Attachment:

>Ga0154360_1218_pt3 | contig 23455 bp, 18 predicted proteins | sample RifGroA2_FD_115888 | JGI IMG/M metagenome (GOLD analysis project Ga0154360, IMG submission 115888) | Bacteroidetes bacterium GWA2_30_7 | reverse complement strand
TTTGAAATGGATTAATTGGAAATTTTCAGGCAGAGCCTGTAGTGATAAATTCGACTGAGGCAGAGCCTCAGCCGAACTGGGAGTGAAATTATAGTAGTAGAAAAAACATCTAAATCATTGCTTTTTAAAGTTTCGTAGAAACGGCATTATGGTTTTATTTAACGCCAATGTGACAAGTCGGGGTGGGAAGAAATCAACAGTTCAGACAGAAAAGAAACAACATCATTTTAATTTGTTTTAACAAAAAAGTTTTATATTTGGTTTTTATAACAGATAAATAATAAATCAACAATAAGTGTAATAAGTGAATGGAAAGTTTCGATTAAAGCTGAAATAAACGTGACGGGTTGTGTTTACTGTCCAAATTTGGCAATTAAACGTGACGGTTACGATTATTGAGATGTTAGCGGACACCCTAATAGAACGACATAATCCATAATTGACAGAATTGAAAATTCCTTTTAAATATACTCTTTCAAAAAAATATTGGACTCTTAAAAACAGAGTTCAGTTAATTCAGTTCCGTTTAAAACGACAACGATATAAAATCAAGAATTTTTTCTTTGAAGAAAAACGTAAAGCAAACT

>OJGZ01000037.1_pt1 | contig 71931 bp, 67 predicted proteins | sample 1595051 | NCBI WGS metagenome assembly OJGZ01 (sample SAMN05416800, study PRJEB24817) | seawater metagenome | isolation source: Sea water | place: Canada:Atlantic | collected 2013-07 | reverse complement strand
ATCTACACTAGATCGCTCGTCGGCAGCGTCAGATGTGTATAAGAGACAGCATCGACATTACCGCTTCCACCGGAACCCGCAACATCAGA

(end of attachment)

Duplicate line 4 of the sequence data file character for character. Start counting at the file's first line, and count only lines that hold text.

ATCTACACTAGATCGCTCGTCGGCAGCGTCAGATGTGTATAAGAGACAGCATCGACATTACCGCTTCCACCGGAACCCGCAACATCAGA